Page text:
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Interactively Run a Loop in Parallel Using parfor

In this example, you start with a slow for-loop, and you speed up the calculation using a parfor-loop instead. parfor splits the execution of for-loop iterations over the workers in a parallel pool.

This example calculates the spectral radius of a matrix and converts a for-loop into a parfor-loop. Find out how to measure the resulting speedup.

  1. In the MATLAB® Editor, enter the following for-loop. Add tic and toc to measure the time elapsed.

    tic
    n = 200;
    A = 500;
    a = zeros(n);
    for i = 1:n
        a(i) = max(abs(eig(rand(A))));
    end
    toc
  2. Run the script, and note the elapsed time.

    Elapsed time is 31.935373 seconds.

  3. In the script, replace the for-loop with a parfor-loop.

    tic
    ticBytes(gcp);
    n = 200;
    A = 500;
    a = zeros(n);
    parfor i = 1:n
        a(i) = max(abs(eig(rand(A))));
    end
    tocBytes(gcp)
    toc

  4. Run the new script, and run it again. Note that the first run is slower than the second run, because the parallel pool takes some time to start and make the code available to the workers. Note the elapsed time for the second run.

    By default, MATLAB automatically opens a parallel pool of workers on your local machine.

    Starting parallel pool (parpool) using the 'local' profile ... connected to 4 workers.
    ...
    Elapsed time is 10.760068 seconds. 
    The parfor run on four workers is about three times faster than the corresponding for-loop run. The speed-up is smaller than the ideal speed-up of a factor of four on four workers. This is due to parallel overhead, including the time required to transfer data from the client to the workers and back. This example shows a good speed-up with relatively small parallel overhead, and benefits from conversion into a parfor-loop. Not all for-loop iterations can be turned into faster parfor-loops. To learn more, see Decide When to Use parfor.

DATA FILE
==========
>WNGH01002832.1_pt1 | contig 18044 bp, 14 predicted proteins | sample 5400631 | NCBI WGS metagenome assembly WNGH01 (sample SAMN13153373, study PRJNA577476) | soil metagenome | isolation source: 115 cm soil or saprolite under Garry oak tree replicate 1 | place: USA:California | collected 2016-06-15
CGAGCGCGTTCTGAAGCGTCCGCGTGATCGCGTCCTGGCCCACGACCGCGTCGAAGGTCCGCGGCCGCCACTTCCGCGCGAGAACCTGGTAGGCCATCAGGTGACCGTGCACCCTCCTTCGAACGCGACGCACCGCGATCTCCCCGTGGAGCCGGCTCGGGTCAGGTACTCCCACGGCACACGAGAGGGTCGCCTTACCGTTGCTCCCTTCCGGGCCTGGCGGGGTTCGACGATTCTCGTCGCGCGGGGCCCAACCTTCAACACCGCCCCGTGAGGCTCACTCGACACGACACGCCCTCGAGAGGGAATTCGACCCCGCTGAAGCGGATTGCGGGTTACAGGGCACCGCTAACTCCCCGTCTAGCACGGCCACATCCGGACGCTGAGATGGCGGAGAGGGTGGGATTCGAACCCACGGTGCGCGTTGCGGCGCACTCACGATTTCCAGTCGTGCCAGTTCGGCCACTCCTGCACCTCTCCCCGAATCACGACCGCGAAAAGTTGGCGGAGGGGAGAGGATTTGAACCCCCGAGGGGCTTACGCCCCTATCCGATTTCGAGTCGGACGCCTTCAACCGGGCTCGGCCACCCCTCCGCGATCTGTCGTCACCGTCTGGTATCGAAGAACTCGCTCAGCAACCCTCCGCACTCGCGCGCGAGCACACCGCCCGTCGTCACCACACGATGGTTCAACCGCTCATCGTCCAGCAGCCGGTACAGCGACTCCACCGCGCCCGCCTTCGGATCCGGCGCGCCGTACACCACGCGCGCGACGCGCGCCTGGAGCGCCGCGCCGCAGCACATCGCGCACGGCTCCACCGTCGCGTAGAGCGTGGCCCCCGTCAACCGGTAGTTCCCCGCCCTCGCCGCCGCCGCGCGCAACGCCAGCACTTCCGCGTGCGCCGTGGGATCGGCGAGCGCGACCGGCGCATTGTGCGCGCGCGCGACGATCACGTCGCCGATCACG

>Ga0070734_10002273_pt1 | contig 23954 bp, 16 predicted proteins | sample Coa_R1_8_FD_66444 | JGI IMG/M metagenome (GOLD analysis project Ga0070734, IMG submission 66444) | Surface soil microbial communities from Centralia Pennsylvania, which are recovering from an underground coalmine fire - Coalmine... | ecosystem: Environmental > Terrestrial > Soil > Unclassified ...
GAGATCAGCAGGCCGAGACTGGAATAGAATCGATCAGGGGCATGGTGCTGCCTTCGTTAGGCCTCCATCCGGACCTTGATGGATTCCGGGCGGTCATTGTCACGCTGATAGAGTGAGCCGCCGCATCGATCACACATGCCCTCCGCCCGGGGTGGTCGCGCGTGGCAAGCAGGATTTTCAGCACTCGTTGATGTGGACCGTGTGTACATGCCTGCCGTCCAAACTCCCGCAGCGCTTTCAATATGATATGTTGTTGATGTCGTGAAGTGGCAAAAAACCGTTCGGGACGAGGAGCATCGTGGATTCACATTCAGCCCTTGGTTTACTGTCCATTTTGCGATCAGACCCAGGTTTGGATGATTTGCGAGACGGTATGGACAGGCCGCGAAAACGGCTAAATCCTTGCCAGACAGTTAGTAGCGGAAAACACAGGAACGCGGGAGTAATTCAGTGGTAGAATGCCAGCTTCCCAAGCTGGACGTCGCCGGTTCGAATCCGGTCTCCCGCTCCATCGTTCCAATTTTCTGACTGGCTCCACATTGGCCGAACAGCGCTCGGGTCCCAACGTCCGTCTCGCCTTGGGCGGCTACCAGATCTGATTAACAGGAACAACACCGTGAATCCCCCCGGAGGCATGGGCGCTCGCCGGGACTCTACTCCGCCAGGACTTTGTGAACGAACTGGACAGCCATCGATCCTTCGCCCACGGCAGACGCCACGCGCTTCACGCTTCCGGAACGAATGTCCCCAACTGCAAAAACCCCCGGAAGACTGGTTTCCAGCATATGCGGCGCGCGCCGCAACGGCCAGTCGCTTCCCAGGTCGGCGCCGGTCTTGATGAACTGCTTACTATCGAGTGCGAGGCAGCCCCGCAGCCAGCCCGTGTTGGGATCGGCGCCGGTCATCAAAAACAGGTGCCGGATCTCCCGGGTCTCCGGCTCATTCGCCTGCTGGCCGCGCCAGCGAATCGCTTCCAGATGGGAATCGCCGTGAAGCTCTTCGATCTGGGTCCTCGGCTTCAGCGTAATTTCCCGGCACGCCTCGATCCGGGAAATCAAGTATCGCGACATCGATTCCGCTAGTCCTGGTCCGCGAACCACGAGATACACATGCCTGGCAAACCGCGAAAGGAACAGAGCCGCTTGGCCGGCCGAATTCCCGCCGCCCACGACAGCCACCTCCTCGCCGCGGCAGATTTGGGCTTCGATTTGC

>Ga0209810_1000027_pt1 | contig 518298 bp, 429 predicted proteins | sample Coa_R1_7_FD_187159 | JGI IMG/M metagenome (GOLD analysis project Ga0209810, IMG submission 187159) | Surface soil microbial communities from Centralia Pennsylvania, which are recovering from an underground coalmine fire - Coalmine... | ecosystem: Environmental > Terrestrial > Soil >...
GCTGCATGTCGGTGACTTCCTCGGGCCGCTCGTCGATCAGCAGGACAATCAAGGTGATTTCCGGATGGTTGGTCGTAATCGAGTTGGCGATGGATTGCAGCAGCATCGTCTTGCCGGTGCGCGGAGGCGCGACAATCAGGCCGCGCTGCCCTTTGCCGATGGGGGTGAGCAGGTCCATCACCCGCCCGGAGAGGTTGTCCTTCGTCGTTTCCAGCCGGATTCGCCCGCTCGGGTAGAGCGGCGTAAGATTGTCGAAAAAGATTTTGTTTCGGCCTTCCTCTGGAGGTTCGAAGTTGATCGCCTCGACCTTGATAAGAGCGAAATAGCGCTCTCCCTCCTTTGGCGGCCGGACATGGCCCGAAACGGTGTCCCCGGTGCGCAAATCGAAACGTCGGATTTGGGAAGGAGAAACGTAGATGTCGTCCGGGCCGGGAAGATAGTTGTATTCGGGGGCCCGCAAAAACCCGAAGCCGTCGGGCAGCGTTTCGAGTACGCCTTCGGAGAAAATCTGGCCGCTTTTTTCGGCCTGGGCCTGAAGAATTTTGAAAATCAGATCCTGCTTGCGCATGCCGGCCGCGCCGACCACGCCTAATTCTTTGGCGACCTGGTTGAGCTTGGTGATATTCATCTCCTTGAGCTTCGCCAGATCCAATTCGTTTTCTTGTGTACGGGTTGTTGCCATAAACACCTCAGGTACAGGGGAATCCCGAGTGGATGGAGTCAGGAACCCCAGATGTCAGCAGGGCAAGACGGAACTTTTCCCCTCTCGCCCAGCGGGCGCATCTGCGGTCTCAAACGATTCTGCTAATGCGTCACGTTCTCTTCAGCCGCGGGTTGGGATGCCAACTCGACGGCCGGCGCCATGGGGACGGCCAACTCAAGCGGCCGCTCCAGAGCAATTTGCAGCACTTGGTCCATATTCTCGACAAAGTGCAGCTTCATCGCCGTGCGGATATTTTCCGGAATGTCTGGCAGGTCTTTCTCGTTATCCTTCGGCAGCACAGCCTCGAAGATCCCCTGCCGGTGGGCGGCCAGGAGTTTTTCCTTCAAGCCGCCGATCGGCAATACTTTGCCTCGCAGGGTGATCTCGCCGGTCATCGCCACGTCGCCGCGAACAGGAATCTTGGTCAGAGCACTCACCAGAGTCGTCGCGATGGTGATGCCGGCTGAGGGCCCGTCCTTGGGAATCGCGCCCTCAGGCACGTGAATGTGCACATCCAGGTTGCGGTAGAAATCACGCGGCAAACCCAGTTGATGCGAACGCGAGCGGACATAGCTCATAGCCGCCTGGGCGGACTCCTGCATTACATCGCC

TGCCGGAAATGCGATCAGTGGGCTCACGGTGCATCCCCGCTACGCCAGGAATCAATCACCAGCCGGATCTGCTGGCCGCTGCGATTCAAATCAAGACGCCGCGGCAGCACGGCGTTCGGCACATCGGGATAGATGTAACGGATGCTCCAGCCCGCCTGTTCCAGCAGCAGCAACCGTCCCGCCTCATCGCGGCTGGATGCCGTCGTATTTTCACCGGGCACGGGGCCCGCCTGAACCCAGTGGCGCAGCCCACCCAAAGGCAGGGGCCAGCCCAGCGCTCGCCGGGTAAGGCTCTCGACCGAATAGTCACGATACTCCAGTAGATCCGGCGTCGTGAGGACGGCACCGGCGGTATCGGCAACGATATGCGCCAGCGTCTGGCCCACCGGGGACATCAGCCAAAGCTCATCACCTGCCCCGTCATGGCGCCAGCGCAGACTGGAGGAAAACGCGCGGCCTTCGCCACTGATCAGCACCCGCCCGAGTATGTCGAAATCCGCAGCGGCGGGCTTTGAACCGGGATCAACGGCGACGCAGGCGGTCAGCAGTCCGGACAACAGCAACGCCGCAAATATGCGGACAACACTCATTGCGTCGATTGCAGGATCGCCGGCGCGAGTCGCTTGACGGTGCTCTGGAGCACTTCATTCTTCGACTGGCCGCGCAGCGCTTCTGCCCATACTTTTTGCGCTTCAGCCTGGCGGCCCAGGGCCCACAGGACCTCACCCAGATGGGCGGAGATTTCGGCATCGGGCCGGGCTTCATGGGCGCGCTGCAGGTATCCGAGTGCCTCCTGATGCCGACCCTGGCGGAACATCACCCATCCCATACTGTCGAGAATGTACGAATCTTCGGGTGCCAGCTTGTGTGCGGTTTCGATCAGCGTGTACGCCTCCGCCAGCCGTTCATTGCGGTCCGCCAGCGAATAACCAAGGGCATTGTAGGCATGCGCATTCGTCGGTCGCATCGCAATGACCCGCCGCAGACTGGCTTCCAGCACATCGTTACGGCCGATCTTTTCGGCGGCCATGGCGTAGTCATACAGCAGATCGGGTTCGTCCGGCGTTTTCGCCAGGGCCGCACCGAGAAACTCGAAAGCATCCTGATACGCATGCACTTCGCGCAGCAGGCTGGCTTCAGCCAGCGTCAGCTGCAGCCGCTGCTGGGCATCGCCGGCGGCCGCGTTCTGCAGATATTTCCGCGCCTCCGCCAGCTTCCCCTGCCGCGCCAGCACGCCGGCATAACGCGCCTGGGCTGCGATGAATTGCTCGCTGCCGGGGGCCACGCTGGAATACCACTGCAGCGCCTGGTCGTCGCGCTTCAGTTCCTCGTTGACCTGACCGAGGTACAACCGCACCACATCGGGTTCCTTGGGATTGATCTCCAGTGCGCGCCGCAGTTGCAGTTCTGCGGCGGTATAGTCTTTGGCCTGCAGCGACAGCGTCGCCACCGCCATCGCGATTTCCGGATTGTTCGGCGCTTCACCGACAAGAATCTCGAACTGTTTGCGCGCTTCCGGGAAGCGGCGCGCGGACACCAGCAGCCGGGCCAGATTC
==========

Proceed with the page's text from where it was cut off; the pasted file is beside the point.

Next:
One key requirement for using parfor-loops is that the individual iterations must be independent. Independent problems suitable for parfor processing include Monte Carlo simulations and parameter sweeps. For next steps, see Convert for-Loops Into parfor-Loops.

In this example, you managed to speed up the calculation by converting the for-loop into a parfor-loop on four workers. You might reduce the elapsed time further by increasing the number of workers in your parallel pool, see Scale Up parfor-Loops to Cluster and Cloud.

You can modify your cluster profiles to control how many workers run your loops, and whether the workers are local or on a cluster. For more information on profiles, see Discover Clusters and Use Cluster Profiles.

Modify your parallel preferences to control whether a parallel pool is created automatically, and how long it remains available before timing out. For more information on preferences, see Specify Your Parallel Preferences.

You can run Simulink® models in parallel with the parsim command instead of using parfor-loops. For more information and examples of using Simulink in parallel, see Run Multiple Simulations (Simulink).

See Also

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